The Top 10 format is entirely self-explanatory, a list of Top 10 sights that are must-sees for any first time tourist in a given city or country. Depending on the destination, the Top 10 lists become increasingly more detailed and may include, for example, top 10 churches, museums, children's attractions, festivals, events, restaurants, cafés, pubs, parks and so on. In the second half of each book, the information is effectively repeated but organized by neighbourhood, so the prospective tourist might make the most effective use of limited time touring a given area in a city or country without missing anything of interest.
The information is all linked to beautiful photographs and allows a potential traveler to make sensible choices in advance according to his or her personal tastes. Most telling is the fact that each Top 10 title makes no attempt to be comprehensive. It is absolutely, positively aimed at the first time tourist attempting to do a one shot overview of a city or country. If that is your objective, there is little question that the DK Eyewitness Top 10 series is the hands down winner against all the competition - Blue Guide, Green Guide, Rough Guide, National Geographic, Frommer or Michelin.
As a pre-planner, Top 10 Vienna proved itself to be invaluable. My limited time was well spent and I felt comfortable filling my day with a thoroughly enjoyable selection of attractions that were well matched to my personal tastes and those of my traveling companion. There was not even a single instance where we felt we were misled by the guide into choosing an event, a food, a pub, a hotel, a church, an attraction, a park or a café that was not to our liking. And it was the ideal size to be easily carried around during our travels to keep handy as a pocket reference. High praise, indeed.
And yet, there were still minor - and I stress, minor - quibbles that irritated me when I compared the reality of Vienna to the expectations I had based on the guide. The map of the subway system is now inaccurate in that the U2 line has been extended. In the description of the "heurigen" wine bars in Grinzing on the outskirts of Vienna, no mention is made of the fact that the town is virtually a dead zone until late afternoon and nothing, I repeat, nothing is open over the noon hour. With respect to transportation, I purchased a 72 hour subway ticket and used it for the electric tram system, the S-bahn high speed rail service and the surface bus system. I realized, to my horror, afterward that I had assumed that the subway ticket was all inclusive. To this day, I don't know if that was correct or not because the guide fails to point out whether separate tickets are required for each system. The guide also fails to caution the unwary traveler of the ubiquitous petty larceny that many of the museums indulge in. After you have paid admission and entered, you are advised that for security purposes you MUST check your backpack. All well and good, except that there was always an additional charge levied which was often as much as 1 Euro. A blanket suggestion should be made that walkers in Vienna should always carry a small amount of change in their pockets. There is nothing so disconcerting as struggling to find a public water closet and discovering that there is also a 0.50 fee to enter. Ouch, that hurts in more ways than one, doesn't it! And, last but not least, having searched high and low for Kaisermelange, a coffee concoction including strong black coffee, egg yolk, honey and cognac that was recommended in the guide, I was finally advised by a kindly, sypmathetic waiter that because of salmonella concerns, a food with raw egg was no longer available in Vienna (I don't know if he was right and I didn't check on the availability of steak tartare but, to my dismay, I never found the Kaisermelange!).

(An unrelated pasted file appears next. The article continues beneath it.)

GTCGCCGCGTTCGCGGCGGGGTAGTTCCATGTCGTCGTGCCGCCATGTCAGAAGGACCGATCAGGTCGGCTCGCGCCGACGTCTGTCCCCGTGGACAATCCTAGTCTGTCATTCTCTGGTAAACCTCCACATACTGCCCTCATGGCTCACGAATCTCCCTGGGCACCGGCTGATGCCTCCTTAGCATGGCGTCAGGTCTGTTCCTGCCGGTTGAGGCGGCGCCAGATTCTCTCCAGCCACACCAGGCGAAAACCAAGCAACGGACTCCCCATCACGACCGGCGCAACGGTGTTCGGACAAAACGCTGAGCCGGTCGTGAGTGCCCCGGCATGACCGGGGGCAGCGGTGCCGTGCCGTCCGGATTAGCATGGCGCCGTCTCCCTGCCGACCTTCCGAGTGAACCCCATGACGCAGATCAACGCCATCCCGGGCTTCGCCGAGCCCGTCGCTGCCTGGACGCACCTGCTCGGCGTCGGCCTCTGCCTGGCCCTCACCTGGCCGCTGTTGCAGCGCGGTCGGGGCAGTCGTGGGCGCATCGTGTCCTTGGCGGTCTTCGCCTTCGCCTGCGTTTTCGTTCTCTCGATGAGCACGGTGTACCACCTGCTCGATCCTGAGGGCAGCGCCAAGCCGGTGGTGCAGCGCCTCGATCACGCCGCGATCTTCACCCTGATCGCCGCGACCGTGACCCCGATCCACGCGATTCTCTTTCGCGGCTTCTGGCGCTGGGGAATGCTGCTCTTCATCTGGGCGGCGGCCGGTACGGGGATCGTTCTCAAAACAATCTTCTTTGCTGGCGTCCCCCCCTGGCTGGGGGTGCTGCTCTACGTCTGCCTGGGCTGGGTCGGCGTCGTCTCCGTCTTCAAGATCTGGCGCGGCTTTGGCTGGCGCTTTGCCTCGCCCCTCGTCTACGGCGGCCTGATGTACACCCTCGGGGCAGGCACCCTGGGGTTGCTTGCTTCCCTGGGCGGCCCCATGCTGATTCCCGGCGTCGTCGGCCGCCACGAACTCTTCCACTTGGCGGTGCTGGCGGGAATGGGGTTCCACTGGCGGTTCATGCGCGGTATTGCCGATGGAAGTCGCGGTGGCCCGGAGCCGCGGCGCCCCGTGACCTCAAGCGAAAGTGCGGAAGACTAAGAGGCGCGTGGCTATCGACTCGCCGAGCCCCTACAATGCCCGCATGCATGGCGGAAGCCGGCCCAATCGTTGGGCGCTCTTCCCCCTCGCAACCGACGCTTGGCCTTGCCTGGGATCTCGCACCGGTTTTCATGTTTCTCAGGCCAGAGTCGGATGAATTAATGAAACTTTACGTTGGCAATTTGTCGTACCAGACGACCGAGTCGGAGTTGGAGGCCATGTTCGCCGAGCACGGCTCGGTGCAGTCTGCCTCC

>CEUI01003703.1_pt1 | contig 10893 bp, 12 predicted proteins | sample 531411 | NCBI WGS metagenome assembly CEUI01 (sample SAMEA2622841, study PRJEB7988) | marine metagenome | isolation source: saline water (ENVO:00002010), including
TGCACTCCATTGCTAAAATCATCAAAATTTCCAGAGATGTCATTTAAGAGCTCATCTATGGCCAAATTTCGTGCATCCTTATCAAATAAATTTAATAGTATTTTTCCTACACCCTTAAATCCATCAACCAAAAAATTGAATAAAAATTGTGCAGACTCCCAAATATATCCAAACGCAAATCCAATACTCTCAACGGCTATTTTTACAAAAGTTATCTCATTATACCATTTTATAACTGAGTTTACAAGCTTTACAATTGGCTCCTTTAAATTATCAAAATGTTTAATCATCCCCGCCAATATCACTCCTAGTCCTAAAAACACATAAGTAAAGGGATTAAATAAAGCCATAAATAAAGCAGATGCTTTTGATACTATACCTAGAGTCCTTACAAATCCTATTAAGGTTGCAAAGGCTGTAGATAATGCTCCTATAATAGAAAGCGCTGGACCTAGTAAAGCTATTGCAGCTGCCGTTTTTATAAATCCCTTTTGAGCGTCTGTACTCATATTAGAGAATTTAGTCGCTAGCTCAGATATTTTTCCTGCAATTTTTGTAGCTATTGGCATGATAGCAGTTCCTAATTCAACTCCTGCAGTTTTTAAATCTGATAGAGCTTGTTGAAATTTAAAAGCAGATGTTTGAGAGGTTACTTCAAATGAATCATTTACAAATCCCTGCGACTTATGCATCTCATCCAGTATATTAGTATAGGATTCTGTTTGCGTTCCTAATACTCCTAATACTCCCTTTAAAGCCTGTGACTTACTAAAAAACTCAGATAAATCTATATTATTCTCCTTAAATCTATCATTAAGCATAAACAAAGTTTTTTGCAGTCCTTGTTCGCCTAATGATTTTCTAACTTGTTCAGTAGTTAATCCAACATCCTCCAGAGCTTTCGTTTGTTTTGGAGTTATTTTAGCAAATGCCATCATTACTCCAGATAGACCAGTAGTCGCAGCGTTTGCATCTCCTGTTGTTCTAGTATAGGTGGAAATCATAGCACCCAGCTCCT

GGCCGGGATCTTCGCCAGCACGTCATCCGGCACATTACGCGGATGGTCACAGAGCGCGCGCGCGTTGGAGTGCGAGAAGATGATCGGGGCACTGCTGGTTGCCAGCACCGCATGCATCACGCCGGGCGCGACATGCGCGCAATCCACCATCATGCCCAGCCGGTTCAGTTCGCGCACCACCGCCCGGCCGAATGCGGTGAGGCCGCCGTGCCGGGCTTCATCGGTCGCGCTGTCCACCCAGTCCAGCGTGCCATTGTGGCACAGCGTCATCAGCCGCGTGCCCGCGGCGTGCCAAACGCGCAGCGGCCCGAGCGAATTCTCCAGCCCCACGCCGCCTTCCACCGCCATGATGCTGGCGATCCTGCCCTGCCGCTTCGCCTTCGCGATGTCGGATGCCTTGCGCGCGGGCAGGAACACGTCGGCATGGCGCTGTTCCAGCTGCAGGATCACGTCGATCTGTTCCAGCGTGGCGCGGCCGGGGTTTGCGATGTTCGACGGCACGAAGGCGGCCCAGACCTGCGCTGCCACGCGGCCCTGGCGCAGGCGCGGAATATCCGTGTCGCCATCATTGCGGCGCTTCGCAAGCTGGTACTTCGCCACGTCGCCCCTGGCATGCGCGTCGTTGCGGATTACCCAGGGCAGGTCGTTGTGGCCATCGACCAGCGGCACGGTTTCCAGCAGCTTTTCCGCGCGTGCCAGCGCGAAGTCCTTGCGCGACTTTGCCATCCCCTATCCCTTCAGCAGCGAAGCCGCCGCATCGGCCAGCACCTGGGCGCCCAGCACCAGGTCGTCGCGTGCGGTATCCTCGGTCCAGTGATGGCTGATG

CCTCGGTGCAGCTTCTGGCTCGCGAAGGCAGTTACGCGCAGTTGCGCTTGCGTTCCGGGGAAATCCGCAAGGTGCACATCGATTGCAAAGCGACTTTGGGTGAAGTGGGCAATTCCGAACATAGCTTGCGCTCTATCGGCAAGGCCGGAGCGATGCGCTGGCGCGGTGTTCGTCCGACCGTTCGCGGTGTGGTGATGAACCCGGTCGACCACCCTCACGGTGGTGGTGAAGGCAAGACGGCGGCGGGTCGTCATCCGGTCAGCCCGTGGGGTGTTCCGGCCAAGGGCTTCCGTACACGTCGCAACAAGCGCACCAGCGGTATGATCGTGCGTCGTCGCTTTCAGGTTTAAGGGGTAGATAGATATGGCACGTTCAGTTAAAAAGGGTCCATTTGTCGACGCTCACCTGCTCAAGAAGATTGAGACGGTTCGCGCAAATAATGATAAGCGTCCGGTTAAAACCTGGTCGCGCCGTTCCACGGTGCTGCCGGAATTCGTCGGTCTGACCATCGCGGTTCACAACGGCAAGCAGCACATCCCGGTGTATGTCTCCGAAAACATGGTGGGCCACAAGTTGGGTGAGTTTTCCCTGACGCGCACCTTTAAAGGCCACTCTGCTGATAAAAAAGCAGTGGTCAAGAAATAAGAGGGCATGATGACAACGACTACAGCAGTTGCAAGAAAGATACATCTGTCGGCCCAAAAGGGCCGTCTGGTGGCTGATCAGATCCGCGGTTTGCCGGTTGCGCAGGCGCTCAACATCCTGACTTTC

Perhaps Eyewitness DK would take these suggestions under advisement for future editions.
Highly recommended for all travelers, real world and armchair alike.
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About the reviewer
Paul Weiss (cpw1952)
A modern day dilettante with widely varied eclectic interests. A dabbler in muchbut grandmaster of none - wilderness camping in all four seasons, hiking, canoeing, world travel,philately, … more
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